Has the de-cluttering craze made you long for more order and space in your home? Do you dream of perfectly folding everything within reach and having closets that radiate so much serenity they can double as meditation rooms?
Or are you perhaps living with a hoarder who can’t get rid of anything and keeps adding to their stash of stuff which expands through your house hour by hour, day by day? Do you feel troubled, squeezed, invaded?
Well, after you read Hallie Ephron’s funny, deep, dark new mystery you might decide to leave well enough alone and get on with your life no matter how cluttered it is or how much hoarding you have to endure.
Ephron fields a heroine, Emily Harlow, who’s started a business helping people cull their stuff, boosted by a clever Internet presence that’s earning her fans and drawing in customers. If you’re not hawking yourself online you’re not going anywhere right now and the author spoofs that reality with finesse.
But helping people with the mess they’ve made of their homes unfortunately makes getting involved in their messy lives all too possible. And it can lead to trouble. Big trouble. That’s exactly what happens to Emily. Two new clients present challenges she never dreamed of and end up bringing the police into her life. In one gripping scene after another, Ephron cannily demonstrates how innocent people can be tricked and even railroaded by sneaky interrogators. That’s something well on display in the Netflix series When They See Us about the Central Park Five.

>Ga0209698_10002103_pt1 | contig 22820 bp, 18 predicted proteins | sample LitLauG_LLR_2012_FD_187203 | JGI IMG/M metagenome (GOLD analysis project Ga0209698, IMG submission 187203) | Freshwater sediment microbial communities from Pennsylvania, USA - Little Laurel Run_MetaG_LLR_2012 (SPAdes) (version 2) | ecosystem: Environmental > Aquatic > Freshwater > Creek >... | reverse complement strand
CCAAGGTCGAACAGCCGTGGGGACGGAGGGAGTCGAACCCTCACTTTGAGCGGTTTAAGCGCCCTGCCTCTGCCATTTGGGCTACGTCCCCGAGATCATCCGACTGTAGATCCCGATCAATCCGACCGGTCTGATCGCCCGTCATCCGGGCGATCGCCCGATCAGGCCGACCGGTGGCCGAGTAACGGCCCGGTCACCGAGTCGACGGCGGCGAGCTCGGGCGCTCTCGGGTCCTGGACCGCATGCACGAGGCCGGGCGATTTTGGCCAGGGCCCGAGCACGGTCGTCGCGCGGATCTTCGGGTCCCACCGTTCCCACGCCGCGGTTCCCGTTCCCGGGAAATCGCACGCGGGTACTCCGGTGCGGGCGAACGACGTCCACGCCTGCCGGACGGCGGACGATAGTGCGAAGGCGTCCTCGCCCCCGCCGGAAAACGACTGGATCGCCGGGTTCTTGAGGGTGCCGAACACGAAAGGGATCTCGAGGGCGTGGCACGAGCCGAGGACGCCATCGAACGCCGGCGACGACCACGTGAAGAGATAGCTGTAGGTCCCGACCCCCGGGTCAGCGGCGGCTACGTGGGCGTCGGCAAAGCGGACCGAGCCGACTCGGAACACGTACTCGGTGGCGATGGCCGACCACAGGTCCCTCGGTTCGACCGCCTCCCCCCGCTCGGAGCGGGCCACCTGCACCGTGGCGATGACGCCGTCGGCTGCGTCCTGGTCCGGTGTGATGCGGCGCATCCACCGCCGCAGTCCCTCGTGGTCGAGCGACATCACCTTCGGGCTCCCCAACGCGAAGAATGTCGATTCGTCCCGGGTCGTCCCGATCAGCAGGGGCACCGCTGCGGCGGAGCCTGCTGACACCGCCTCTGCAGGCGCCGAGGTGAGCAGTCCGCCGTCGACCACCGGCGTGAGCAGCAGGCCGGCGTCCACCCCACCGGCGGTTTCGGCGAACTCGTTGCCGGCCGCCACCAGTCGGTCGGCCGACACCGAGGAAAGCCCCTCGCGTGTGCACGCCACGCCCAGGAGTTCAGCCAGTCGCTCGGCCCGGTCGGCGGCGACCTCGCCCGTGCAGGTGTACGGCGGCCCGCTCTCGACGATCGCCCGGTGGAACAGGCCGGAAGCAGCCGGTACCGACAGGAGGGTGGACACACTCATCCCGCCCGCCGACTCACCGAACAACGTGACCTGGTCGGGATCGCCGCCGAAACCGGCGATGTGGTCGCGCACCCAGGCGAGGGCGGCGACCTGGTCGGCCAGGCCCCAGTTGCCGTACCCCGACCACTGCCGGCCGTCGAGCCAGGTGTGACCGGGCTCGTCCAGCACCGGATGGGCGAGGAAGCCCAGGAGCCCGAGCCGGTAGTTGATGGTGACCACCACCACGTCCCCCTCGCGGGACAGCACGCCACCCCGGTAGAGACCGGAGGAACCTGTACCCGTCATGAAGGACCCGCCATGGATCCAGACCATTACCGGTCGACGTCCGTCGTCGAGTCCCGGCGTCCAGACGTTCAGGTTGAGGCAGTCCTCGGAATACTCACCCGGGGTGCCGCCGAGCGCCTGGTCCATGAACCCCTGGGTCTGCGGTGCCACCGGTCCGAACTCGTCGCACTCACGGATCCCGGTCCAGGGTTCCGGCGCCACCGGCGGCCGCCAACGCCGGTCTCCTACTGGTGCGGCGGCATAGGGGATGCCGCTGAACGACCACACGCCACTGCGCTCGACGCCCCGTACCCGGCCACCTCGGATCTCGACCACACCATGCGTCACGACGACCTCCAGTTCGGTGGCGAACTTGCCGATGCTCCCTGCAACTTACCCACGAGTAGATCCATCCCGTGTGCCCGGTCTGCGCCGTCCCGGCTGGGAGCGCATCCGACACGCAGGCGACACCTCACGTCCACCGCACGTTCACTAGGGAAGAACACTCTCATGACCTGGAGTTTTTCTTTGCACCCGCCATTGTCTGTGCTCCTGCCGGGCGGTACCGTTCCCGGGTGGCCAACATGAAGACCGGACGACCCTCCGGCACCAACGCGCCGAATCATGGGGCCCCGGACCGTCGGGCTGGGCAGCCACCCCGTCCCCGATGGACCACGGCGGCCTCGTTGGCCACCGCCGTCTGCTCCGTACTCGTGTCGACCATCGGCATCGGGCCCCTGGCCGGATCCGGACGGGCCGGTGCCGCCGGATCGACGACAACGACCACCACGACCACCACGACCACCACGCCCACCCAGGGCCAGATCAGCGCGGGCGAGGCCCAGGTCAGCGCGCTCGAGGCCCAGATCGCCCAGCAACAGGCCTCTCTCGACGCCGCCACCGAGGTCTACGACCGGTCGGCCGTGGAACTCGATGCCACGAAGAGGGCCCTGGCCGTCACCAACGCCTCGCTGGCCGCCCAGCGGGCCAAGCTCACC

The dark side and humor are effortlessly blended here. What perhaps makes Ephron’s satire of the Marie Kondo spirit most appealing is the fact that Emily is married to a hoarder and they argue about his habits versus hers all the time. Their interactions are sad and all too realistic, and Ephron’s portrait of a troubled marriage couldn’t be more astutely drawn.
Emily’s husband behaves in surprising ways, given that he’s a lawyer with a sharp mind: when it comes to auctions for unbelievable junk, he’s hypnotized. He’s also way too full of advice, even though it’s good, especially when it comes to the law, which plays a surprising role in this well-plotted crime novel.
Best of all, Hallie Ephron’s tantalizing mystery doesn’t begin with the clichéd corpse, it starts with socks. Yes, socks. Specifically, organizing them as a panacea. That’s something Freud wasn’t thinking about when he wrote Civilization and its Discontents. But maybe he should have.
Lev Raphael teaches creative writing workshops online at writewithoutborders.com. He reviewed crime fiction for a decade at the Detroit Free Press and is the author of twenty-six books in genres from memoir to mystery. His latest mystery is the academic satire State University of Murder.